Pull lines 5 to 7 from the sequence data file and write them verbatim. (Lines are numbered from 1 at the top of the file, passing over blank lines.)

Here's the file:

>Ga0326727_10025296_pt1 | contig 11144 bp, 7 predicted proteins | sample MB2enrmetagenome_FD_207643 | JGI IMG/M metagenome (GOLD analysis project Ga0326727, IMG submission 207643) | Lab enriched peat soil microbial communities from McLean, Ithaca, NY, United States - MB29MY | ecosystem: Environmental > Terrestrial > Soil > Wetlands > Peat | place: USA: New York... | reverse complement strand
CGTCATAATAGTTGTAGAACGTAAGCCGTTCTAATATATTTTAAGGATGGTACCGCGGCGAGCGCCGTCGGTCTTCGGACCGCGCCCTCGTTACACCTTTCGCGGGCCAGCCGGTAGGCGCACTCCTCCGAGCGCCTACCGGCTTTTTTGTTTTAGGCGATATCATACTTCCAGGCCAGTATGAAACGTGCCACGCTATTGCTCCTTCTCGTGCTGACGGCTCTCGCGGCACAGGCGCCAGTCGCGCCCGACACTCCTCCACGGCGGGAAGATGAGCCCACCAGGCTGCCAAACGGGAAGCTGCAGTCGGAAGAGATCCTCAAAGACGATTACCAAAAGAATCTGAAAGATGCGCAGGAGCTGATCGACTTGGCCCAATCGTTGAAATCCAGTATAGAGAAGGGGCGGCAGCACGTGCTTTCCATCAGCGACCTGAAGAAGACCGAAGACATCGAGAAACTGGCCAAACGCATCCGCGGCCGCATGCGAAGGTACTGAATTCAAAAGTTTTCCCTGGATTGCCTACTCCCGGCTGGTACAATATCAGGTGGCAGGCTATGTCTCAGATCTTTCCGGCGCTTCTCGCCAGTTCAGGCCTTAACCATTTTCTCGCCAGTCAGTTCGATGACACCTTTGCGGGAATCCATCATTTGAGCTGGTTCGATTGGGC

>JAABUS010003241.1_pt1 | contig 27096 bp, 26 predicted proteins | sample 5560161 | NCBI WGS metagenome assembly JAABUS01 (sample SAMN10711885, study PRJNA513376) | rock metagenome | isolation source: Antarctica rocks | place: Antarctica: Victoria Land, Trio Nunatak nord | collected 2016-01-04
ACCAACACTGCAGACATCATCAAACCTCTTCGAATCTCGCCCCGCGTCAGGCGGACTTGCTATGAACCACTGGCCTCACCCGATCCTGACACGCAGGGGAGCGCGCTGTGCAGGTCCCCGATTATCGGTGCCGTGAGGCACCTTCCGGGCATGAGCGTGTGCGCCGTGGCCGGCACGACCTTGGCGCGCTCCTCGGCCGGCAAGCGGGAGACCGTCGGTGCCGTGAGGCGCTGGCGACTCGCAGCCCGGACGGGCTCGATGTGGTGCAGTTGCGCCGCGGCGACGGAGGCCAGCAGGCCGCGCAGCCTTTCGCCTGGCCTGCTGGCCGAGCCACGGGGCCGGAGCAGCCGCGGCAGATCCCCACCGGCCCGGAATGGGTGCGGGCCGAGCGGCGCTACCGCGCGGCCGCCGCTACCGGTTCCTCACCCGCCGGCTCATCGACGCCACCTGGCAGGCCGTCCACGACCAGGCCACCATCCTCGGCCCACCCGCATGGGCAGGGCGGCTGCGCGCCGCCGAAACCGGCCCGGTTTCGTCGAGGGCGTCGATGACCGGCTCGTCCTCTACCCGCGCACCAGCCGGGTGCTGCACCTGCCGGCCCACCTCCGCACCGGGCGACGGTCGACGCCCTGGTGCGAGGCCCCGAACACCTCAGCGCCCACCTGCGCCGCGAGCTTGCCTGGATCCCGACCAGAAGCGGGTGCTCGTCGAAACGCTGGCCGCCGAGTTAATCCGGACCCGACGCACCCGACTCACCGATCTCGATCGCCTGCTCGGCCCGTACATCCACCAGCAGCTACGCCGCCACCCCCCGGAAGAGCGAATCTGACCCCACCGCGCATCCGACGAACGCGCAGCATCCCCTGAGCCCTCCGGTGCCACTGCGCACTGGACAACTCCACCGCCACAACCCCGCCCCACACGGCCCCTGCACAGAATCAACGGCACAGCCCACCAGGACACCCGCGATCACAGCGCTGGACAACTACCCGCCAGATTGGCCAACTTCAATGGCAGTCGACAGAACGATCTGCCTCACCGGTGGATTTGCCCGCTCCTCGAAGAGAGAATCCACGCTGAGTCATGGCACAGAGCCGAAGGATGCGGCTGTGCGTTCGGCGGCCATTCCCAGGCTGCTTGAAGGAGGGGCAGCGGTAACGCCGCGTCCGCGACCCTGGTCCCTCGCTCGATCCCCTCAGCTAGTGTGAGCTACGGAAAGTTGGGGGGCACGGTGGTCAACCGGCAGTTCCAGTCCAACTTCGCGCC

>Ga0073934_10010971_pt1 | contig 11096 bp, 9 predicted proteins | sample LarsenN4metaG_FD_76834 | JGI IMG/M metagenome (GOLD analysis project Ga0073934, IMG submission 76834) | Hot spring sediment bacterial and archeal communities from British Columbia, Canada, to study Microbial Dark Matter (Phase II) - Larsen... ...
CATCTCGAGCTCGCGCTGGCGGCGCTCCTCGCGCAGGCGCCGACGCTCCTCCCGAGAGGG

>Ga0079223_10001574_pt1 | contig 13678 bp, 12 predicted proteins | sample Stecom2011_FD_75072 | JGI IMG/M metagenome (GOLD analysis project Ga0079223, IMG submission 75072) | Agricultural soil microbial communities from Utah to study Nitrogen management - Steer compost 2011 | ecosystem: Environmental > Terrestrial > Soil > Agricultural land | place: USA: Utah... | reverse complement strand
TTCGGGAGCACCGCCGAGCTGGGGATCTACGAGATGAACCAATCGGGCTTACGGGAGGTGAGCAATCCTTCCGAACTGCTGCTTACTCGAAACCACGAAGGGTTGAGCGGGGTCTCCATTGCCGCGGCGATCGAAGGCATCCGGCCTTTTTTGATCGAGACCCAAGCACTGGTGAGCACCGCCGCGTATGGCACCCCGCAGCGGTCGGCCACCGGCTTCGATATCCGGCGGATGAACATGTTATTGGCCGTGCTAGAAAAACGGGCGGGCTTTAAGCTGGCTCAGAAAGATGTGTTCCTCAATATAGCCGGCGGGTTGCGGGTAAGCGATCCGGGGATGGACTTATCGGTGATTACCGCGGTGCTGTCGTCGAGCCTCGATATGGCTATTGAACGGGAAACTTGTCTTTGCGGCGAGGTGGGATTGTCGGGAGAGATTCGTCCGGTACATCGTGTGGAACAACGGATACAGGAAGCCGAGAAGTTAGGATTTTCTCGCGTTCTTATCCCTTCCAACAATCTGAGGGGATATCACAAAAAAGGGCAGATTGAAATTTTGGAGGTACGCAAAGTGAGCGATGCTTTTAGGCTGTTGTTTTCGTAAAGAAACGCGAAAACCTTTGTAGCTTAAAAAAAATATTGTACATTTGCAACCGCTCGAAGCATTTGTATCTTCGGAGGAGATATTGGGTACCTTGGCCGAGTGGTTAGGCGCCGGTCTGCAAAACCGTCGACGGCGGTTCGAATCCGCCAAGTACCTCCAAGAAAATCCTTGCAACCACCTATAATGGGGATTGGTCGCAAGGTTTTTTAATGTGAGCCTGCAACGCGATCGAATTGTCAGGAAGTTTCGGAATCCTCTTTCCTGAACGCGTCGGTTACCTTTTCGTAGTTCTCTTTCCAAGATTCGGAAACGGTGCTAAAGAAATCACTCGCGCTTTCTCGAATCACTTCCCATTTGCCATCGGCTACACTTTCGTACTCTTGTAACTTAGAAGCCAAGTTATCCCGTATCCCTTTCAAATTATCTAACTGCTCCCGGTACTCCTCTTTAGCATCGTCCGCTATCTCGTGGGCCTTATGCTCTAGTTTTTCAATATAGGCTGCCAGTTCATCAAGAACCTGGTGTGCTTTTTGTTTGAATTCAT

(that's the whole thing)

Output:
>Ga0073934_10010971_pt1 | contig 11096 bp, 9 predicted proteins | sample LarsenN4metaG_FD_76834 | JGI IMG/M metagenome (GOLD analysis project Ga0073934, IMG submission 76834) | Hot spring sediment bacterial and archeal communities from British Columbia, Canada, to study Microbial Dark Matter (Phase II) - Larsen... ...
CATCTCGAGCTCGCGCTGGCGGCGCTCCTCGCGCAGGCGCCGACGCTCCTCCCGAGAGGG

>Ga0079223_10001574_pt1 | contig 13678 bp, 12 predicted proteins | sample Stecom2011_FD_75072 | JGI IMG/M metagenome (GOLD analysis project Ga0079223, IMG submission 75072) | Agricultural soil microbial communities from Utah to study Nitrogen management - Steer compost 2011 | ecosystem: Environmental > Terrestrial > Soil > Agricultural land | place: USA: Utah... | reverse complement strand